By Stefan J. Bos, Chief International Correspondent Worthy News
Some 300 army personnel began door-to-door visits in Australia’s largest city to ensure people testing positive were isolated at their homes.
They also accompanied police officers patrolling areas of Sydney where officials said most coronavirus cases occurred. Footage showed the police asking the few people why they were out of their homes in the largely deserted streets in Sydney’s southwest.
Brigadier Mick Garraway, who is leading the military deployment, sought to downplay the army’s presence on the streets of Sydney.
“I want to say right up front that we are not a law enforcement agency, and that is not what we will be doing,” Garraway told reporters in Sydney.
The military would help in delivering food and setting up vaccination stations, he said.
The measures came as the official national total death toll rose by one to 925 on a population of some 26-million people. The latest recorded COVID-19 death was a man in his 90s who died in Sydney.
Australia is among several countries in the Asia-Pacific region to enforce more lockdowns, with governments expressing concern about the new “highly contagious Delta variant.”
Outside Australia, the Philippines will send more than 13 million people in the national capital region back into lockdown this week after already taking similar measures in central Cebu province. The army and other security forces are often used for these operations, raising concerns among rights activists, Worthy News established.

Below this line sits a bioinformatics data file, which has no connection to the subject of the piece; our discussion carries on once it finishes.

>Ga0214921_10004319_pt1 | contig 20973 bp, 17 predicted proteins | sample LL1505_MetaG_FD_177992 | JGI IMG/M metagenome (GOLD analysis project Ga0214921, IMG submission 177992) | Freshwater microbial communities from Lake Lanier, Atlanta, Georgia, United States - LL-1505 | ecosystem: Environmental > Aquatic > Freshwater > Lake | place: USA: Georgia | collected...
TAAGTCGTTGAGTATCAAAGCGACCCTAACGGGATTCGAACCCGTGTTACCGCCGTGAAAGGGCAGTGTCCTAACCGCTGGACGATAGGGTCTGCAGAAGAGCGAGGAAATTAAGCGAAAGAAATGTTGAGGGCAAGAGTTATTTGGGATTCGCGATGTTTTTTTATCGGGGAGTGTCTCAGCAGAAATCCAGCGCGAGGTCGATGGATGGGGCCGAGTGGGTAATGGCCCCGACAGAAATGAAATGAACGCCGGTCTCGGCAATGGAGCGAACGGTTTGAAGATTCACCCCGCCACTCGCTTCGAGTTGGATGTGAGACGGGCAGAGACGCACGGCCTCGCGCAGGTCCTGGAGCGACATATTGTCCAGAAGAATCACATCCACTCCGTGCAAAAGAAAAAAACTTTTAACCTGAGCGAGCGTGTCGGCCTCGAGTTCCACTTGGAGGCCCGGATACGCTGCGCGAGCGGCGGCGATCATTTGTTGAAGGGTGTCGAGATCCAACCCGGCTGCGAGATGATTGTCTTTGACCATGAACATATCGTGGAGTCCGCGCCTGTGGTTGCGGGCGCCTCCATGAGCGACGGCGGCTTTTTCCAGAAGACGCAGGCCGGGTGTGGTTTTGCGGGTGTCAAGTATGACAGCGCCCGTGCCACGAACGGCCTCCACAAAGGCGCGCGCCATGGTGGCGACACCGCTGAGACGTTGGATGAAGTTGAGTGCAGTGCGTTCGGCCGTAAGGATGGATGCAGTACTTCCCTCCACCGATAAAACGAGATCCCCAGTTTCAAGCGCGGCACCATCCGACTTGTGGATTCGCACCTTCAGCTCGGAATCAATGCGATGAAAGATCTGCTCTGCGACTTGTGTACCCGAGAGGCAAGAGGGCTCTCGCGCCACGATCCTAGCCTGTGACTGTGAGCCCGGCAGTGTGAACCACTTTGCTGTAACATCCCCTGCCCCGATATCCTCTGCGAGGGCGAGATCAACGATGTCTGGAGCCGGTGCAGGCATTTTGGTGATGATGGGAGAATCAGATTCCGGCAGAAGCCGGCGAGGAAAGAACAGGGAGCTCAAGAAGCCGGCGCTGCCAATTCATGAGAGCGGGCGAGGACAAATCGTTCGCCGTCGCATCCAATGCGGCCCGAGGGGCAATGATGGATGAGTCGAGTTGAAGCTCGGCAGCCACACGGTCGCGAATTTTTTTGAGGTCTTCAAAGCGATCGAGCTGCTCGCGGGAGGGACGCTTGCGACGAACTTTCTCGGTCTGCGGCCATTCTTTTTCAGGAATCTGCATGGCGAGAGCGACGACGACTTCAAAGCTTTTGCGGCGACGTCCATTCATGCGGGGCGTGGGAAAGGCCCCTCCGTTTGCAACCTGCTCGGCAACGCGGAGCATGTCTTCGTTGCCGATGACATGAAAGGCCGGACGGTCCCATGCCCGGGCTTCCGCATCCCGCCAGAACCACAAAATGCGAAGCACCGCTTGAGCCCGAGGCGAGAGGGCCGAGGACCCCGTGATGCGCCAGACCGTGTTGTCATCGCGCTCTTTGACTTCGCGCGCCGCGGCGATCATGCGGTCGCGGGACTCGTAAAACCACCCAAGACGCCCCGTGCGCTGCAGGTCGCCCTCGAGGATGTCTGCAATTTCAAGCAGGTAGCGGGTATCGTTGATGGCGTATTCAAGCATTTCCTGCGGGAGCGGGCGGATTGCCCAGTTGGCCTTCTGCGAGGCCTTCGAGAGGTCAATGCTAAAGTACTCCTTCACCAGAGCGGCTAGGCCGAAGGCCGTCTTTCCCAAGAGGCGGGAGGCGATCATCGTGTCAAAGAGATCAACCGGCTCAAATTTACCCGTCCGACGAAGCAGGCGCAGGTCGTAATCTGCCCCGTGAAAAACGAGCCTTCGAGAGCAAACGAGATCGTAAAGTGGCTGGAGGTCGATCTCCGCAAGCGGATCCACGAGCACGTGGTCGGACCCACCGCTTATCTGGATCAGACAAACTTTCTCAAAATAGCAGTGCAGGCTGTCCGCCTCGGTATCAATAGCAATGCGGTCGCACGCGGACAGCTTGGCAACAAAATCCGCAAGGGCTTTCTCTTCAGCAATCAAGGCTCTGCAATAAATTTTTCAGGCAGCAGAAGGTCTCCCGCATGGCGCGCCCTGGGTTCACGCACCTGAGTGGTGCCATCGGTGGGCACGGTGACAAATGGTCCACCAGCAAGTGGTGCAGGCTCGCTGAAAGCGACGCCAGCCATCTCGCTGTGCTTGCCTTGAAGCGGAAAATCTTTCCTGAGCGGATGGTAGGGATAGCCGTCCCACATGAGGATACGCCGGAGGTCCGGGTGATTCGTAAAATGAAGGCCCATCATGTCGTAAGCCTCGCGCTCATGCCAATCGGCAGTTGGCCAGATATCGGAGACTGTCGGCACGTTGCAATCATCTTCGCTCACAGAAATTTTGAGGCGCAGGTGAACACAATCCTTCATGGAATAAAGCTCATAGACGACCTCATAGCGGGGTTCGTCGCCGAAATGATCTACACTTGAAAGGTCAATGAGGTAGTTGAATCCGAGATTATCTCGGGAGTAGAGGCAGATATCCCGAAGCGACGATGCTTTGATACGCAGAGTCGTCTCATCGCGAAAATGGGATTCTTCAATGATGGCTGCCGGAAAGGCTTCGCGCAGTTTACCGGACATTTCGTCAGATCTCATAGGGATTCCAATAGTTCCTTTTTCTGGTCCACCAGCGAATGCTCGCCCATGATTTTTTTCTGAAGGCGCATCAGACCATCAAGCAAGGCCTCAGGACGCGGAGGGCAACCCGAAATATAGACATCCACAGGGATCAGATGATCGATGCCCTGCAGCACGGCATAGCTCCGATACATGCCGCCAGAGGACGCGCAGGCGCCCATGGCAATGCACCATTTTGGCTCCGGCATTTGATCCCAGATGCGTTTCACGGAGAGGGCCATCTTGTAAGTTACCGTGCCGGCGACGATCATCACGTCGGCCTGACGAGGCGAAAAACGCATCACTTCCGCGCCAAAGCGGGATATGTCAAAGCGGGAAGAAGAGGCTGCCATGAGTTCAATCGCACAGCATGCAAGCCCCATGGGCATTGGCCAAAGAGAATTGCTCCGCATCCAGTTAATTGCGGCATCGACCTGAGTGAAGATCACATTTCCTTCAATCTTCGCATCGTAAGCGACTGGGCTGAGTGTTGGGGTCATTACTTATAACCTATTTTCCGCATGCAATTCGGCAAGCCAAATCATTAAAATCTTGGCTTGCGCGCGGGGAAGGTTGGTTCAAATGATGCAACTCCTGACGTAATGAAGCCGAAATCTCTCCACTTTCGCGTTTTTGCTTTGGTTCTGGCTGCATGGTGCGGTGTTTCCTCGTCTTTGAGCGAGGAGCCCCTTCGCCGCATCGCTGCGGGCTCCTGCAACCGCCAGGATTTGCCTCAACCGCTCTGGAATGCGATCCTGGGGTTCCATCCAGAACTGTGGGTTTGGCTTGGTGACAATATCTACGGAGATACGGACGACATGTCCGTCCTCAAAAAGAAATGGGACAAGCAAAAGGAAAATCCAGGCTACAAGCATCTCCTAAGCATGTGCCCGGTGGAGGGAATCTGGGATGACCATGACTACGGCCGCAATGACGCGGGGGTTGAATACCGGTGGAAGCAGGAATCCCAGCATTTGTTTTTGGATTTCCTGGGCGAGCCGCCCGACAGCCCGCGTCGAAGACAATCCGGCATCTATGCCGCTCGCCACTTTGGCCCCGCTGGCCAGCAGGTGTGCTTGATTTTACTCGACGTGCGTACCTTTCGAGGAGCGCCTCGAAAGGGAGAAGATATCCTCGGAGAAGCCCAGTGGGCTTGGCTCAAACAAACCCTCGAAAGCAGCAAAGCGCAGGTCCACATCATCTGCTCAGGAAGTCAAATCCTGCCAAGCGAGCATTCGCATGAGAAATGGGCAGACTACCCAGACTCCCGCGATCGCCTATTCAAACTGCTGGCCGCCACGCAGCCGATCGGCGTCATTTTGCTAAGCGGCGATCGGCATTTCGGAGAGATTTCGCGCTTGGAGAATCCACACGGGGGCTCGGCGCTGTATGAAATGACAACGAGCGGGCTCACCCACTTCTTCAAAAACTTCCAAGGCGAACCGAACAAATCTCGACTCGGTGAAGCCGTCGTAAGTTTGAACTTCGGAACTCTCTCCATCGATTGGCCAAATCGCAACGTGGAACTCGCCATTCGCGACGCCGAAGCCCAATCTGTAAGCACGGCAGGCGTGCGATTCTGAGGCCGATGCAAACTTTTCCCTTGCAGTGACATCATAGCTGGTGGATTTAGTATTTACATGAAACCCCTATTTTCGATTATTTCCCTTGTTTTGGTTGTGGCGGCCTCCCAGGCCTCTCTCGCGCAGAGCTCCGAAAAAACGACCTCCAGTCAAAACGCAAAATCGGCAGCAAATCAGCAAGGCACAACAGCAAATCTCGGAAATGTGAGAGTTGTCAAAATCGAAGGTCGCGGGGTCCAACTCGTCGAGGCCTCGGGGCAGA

“We had to make this difficult decision to save more lives,” President Rodrigo Duterte’s spokesman Harry Roque said on government television.
The Manila capital region, a sprawl of 16 cities home to more than 13 million people, will be placed under the tightest quarantine curbs from August 6 to 20, he stressed.
The latest lockdown, which is calculated to cost the economy $4 billion, will mean people cannot leave their homes, except for essential shopping, while indoor and al fresco dining is banned.
Millions of people have already lost their jobs, and a growing number of families are hungry due to the previous coronavirus restrictions, Worthy News learned.
Authorities say the country is battling “the second-worst coronavirus outbreak” in Asia.
The Philippines has recorded over 1.58 million COVID-19 cases and 27,722 deaths on a population of nearly 111-million.
Within Philippines hospitals, there are doubts about the figures, with well-informed sources telling Worthy News that hospitals often falsely attributed COVID-19 as the reason for death.
Authorities deny wrongdoing. “Delta is all over Metro Manila already. This is proper intervention,” said Benjamin Abalos, chairperson of the capital’s council of mayors.
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